This started out as a pretty slow month watching wise. But a bout of sickness and getting Netflix toward the end of the month boosted my numbers. Even thought the quality looks relatively even on paper, I have to say overall it was a poor month. There is nothing here I downright loved, whilst quite a number of the ‘Not Worth Watching’ selections I utterly hated. Read on and share your thoughts in the comments below.
- The Master (2012), Paul Thomas Anderson – Only my second PTA film and I feel strangely ambivalent about this one actually. Anderson shoots in an old fashioned and expansive way, which surely looked amazing projected in 70mm. Phillip Seymour Hoffman is totally commanding and magnetic from the first glimpse. It’s easy to buy into him as a charismatic cult leader. The film is best when focusing on that character and the impact he has on his followers, as well as making the correlations with scientology more overt. Overall though, it didn’t quite come together as something I out and out loved.
- Atari: Game Over (2014), Zak Penn – Everyone knows the story of the T Atari cartridges buried in a desert landfill. It’s a strange decision to couple that story with a history of the early days of Atari and the video game industry. But in the end that history, the hedonism of the glory days & the role of the interactivity of early video games in ushering in the computer revolution, is actually very cool. In contrast the coverage of the attempted excavation of the cartridges feels pretty contrived. A fair celebration of geek culture overall though.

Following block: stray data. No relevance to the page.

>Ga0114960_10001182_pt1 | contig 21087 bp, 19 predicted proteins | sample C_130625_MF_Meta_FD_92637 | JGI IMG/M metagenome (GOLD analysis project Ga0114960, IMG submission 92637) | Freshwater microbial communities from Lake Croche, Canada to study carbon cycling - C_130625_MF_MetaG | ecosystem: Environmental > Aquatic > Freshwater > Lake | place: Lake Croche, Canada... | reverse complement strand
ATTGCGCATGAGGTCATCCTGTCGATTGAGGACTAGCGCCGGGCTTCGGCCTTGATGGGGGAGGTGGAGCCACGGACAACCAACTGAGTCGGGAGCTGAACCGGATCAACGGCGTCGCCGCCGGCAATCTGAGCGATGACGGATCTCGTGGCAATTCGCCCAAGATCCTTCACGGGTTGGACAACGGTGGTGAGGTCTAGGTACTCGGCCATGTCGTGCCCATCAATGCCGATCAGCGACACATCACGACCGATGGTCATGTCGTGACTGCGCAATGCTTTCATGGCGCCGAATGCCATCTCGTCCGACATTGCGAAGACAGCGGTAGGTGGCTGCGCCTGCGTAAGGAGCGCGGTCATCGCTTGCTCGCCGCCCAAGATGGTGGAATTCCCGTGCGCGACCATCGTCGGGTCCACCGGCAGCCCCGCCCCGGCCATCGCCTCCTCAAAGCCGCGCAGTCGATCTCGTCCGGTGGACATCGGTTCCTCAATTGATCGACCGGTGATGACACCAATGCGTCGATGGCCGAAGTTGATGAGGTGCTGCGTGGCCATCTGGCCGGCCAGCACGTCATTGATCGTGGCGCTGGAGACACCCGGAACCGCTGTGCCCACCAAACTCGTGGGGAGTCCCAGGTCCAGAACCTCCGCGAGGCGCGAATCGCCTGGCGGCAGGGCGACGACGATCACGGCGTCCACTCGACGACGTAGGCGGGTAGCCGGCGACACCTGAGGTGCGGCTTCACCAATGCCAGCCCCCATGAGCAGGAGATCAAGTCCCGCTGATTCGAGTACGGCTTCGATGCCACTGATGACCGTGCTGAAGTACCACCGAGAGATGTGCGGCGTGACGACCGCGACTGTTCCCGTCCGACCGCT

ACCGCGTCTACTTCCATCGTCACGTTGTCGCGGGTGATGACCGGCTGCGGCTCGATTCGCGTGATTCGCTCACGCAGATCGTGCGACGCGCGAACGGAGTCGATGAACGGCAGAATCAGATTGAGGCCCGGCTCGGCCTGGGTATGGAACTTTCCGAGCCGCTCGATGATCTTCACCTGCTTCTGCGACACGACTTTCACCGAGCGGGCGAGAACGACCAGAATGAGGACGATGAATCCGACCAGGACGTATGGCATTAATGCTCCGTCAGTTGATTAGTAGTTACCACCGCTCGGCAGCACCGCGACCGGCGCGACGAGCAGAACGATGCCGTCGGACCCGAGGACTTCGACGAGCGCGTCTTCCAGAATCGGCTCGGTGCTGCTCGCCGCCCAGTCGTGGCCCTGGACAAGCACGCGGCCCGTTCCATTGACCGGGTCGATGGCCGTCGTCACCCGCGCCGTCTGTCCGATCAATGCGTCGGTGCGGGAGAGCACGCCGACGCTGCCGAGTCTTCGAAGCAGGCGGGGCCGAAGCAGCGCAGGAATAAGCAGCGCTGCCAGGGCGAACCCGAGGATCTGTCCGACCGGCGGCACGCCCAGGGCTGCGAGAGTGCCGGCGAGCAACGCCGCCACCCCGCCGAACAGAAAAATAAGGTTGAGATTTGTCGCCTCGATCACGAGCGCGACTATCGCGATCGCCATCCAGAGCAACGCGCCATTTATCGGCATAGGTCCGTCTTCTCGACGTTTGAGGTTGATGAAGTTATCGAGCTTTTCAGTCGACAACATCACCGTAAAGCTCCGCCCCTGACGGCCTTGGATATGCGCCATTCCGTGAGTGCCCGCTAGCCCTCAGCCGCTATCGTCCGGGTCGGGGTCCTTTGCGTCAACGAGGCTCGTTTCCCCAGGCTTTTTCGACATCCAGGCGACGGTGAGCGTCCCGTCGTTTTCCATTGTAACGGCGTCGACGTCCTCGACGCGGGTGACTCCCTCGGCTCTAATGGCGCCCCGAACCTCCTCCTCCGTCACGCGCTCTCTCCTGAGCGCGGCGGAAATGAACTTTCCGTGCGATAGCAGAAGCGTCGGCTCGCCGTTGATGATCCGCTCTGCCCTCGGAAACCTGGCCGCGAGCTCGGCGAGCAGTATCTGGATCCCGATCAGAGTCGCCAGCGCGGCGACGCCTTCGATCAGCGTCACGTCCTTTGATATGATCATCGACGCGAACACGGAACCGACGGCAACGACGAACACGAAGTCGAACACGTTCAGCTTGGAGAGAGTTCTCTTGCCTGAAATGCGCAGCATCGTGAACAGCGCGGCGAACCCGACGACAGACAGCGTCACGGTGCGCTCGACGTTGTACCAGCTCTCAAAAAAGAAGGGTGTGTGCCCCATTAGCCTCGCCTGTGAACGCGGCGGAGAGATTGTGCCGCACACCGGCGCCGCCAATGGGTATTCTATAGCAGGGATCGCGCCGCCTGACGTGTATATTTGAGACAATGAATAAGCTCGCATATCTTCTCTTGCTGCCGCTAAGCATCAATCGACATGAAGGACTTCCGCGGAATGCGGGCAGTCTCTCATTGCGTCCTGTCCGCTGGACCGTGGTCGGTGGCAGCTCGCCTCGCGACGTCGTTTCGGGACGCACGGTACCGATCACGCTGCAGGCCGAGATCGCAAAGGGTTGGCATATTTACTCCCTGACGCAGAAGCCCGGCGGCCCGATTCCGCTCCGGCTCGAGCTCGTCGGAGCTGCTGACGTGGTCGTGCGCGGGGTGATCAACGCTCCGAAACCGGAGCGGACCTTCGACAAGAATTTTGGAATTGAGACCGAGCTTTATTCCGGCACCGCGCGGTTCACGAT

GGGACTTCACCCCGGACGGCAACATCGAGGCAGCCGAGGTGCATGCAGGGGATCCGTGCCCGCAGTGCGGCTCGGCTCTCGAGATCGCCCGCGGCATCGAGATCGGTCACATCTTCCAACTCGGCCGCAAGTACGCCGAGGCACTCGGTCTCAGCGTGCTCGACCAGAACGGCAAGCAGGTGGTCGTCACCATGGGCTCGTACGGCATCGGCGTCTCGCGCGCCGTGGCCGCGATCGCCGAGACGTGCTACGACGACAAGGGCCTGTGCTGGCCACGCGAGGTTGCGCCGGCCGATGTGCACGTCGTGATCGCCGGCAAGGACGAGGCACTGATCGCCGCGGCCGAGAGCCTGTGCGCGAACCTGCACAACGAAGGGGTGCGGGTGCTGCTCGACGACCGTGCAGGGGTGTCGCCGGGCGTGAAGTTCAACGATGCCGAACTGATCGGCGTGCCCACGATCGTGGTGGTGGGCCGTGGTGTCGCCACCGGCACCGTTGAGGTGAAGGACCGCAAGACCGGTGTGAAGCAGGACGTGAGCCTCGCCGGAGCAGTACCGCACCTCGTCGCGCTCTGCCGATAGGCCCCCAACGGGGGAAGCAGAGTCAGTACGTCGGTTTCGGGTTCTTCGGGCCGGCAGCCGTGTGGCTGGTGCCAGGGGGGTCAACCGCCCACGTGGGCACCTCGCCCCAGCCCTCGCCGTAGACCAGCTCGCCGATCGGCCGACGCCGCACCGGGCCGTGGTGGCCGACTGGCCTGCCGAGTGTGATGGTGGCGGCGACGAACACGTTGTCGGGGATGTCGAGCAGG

- Wyatt Cernac: Brooklyn (2014), Wyatt Cernac – For a stand-up special, this very Brooklyn-centric piece is quite funkily shot. The little puppet interludes are a lot of fun too. Initially I dug Cernac’s delivery style. But over time it starts to feel a little too smarmy. He’s all about pitter patter jokes rather than storytelling. It’s never too deep. But the reflections on being an African American male hit the funny bone a lot harder than the more domestic riffs on weddings and the like.
- The Good Wife Season 4 (2012), Robert & Michelle KIng – It’s not the best season, but this continues to be an ace show. A lot of the early part of the season gets bogged down in the storyline of Kalinda and her husband, which is confused and adds nothing to the overall show. Similarly, Cary is brought back into the fold but then barely seen. But a bunch of solid guest stars such as Amanda Peet and Cristina Ricci provide good performances whilst Alan Cummins is almost the star of the whole season in his ongoing role.
- Aziz Ansari Live in Madison Square Garden (2015), Aziz Ansari – I have become a huge fan of Ansari’s thanks to his work on Parks and Rec. He is a good storyteller as a stand-up, spitting jokes and seguing really smoothly between topics. He’s a relatively progressive dude as well and he interacts well with his audience. Apparently encores are a thing in comedy now.
- Unbreakable Kimmy Schmidt (2015), Tina Fey & Robert Carlock – This much hyped show started really slowly for me. But over the second half of the season it picks up a lot. It breezes by, though I felt like I missed something in the early episodes. There are a bunch of really fantastic performances which help to overcome scripting that falters pretty regularly. It’s often mildly amusing though, especially when it goes a little more farcical or absurdist. The way the show really finds its groove late in the season, means I will almost certainly be tuning in for next season.